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Less than a month ago this tribute to surrender was the best reporting the New York Times could get from Basra:
Firsthand Look at Basra Shows Value of White FlagThough only a few weeks have passed, now you can read first hand reports from Basra by Deborah Haynes in the London Times:
Calling on my experience as a captain in the Iraqi Army before the 2003 invasion and essentially a war correspondent since then, I headed to Basra to see if I could make my way into the city and see what was happening there.
Gun battles broke out unpredictably, so I ran or walked when it was quiet, then dropped down and sought cover when I could hear shooting. After 45 minutes or so, I came upon the Rumaila Hotel in a central neighborhood called Ashar. Amazingly, it was open, with six or seven guests inside and a couple of employees. I was so exhausted I didn't think twice, just checked in.
The next day I moved around as much as I could. The common observation was this: There was nowhere the Mahdi either did not control or could not strike at will.
On Saturday I was talking with a colleague on my cellphone when a gun battle started right outside the hotel. It was so loud I couldn't hear the voice on the other end of the line anymore. I dived into a corner of my room and waited for it to end.
A while after the shooting stopped, some other residents of the hotel and I went outside. The street was littered with the shells of heavy machine guns where the Mahdi Army had fired toward another hotel, the Meerbad, where Ministry of Interior officials were staying, perhaps 50 yards away. We could see their pickup trucks, now full of bullet holes, in the parking lot of the hotel.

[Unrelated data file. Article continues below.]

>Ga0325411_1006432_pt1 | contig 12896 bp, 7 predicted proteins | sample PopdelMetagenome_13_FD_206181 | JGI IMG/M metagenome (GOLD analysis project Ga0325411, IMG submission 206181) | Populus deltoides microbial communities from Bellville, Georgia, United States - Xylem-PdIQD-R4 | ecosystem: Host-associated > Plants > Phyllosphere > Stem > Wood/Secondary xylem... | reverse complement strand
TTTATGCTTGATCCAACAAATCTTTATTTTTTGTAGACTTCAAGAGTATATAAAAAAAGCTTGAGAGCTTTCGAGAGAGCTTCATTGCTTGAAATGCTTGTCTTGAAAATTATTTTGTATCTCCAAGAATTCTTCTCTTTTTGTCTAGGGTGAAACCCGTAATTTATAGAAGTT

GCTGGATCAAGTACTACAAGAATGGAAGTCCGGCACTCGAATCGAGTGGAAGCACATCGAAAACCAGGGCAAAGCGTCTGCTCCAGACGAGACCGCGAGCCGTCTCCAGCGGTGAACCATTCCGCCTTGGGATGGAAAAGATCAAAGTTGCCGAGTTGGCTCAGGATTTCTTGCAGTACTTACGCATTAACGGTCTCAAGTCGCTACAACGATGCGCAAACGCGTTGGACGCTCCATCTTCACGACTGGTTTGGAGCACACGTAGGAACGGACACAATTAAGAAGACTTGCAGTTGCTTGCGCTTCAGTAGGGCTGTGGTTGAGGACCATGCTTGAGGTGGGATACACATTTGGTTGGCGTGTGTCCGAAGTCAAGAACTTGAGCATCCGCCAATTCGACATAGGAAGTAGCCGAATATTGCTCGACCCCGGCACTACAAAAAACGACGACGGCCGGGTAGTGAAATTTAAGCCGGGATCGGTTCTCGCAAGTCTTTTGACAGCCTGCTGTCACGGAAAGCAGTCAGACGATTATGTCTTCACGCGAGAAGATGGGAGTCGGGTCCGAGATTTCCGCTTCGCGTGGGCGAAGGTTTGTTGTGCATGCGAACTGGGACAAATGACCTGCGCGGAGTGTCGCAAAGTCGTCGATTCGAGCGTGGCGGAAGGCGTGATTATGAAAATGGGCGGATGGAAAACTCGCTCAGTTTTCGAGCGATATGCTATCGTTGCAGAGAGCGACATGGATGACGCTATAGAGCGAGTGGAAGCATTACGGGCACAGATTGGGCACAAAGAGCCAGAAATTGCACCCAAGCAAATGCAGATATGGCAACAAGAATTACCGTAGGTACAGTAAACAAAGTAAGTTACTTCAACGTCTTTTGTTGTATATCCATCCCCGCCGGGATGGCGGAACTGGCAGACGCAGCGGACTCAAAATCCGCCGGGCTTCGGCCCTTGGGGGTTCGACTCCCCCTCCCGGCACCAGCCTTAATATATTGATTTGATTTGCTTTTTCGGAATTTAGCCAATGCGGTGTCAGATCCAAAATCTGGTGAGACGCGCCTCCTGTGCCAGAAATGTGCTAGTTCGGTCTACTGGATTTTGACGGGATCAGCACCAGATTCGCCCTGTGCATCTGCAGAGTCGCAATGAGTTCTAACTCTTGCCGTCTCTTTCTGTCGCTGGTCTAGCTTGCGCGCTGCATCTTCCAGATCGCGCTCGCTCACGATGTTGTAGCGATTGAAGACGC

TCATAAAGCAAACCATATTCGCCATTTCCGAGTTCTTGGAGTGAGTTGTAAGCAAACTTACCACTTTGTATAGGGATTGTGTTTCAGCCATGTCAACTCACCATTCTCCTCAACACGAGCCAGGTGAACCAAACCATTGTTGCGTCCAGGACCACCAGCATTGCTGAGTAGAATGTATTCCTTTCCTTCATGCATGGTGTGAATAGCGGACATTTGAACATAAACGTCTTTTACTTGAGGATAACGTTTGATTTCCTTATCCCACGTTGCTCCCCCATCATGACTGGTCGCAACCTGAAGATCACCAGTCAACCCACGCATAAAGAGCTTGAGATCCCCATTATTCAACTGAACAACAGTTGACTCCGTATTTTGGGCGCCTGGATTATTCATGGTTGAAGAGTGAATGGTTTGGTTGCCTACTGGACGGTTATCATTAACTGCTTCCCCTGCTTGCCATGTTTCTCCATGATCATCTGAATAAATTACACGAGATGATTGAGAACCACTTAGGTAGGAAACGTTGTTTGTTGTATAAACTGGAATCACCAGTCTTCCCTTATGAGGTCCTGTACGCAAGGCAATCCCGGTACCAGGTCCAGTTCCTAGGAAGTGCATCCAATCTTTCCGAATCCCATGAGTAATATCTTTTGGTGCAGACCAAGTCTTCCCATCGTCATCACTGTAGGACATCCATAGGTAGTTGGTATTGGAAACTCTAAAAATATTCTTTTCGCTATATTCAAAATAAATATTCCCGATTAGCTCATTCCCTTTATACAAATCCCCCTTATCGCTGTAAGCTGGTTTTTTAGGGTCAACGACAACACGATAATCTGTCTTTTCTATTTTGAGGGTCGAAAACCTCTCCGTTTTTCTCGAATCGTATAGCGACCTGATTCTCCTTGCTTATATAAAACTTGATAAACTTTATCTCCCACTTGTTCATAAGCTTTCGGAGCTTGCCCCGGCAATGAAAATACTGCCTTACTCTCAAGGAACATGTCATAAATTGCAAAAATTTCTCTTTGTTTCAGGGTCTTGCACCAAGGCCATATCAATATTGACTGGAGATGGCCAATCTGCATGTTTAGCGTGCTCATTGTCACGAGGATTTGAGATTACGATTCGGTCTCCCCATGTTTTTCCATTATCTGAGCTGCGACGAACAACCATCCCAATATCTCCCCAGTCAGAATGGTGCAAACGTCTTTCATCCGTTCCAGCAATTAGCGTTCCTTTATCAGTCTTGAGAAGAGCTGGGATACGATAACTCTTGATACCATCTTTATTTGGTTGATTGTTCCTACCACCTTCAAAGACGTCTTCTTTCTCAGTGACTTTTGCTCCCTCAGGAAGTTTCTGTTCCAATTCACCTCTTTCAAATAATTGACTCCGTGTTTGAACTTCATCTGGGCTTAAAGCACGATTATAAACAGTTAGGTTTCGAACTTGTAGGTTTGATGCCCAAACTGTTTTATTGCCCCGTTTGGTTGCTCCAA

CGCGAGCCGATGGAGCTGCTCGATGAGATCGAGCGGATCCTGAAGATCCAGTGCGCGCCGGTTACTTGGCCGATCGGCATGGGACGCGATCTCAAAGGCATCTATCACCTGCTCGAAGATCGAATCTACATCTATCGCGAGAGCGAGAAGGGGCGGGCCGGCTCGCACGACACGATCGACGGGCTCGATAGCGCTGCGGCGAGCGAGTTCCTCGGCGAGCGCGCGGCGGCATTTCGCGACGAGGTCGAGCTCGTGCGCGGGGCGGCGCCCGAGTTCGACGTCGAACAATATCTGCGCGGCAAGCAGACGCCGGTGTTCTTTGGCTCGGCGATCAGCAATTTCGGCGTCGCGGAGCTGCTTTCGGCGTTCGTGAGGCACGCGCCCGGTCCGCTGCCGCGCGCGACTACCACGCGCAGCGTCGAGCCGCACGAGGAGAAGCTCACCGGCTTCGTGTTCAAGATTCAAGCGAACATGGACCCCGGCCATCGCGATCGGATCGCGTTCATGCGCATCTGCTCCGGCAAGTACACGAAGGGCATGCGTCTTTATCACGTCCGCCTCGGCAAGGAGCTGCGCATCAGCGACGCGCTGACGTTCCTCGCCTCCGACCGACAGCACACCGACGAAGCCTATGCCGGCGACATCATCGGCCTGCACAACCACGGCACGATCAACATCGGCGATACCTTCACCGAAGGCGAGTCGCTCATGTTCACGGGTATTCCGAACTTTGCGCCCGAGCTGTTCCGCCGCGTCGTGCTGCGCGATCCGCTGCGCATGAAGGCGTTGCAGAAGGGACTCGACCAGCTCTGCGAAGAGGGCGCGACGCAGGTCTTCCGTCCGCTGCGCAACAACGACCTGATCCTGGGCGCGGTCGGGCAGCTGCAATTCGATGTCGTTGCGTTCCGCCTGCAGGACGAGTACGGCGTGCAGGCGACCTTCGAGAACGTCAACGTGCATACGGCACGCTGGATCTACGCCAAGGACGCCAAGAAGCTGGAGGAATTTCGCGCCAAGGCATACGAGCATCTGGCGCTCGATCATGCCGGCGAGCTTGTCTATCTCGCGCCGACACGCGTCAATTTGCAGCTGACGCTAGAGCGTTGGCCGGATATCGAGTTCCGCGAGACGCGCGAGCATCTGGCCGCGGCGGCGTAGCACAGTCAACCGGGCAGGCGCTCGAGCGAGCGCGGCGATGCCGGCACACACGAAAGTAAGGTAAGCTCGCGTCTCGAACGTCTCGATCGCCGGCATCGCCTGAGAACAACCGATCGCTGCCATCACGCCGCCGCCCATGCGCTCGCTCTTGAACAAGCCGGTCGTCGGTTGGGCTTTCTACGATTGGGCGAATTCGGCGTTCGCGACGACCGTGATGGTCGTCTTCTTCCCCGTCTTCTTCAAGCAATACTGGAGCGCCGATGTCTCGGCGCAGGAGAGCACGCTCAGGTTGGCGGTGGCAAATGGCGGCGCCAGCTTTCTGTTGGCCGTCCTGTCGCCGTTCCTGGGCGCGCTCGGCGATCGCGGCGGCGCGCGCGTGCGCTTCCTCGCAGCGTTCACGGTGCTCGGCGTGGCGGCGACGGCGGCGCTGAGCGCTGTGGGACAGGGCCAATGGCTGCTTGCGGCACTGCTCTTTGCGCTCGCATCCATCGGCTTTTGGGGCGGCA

I decided to leave Basra. I took the white flag with me.
Young women are daring to wear jeans, soldiers listen to pop music on their mobile phones and bands are performing at wedding parties again.Or you can just look at the pictures.
All across Iraq’s second city life is improving, a month after Iraqi troops began a surprise crackdown on the black-clad gangs who were allowed to flourish under the British military. The gunmen’s reign had enforced a strict set of religious codes.
Driving through Basra in a convoy with the Iraqi general leading the Charge of the Knights operation, The Times passed Iraqi security forces manning checkpoints and patrolling the roads. Not a hostile shot was fired as the convoy turned into what was until the weekend the most notorious neighbourhood in the city. Hayaniya, a teeming slum, was a bastion for al-Mahdi Army, the main militia.
For the first time in four years local residents have been emboldened to stand up to the militants and are turning in caches of weapons. Army checkpoints have been erected across Basra and traffic police are also out in force.
The security forces have also torn down many banners supporting al-Mahdi Army as well as portraits of its leader, Moqtada al-Sadr, though some still remain in militia strongholds.
Thanks for this. I think the TimesOnLine is a pretty fair paper. As is the Telegraph. Thought it was funny how the commenters were calling the reporter "a cutie".Posted by Maggie45 at April 27, 2008 11:27 PM Hide Comments | Show/Add Comments in Popup Window(1) | (Note: You must refresh main page to view newly posted comments here)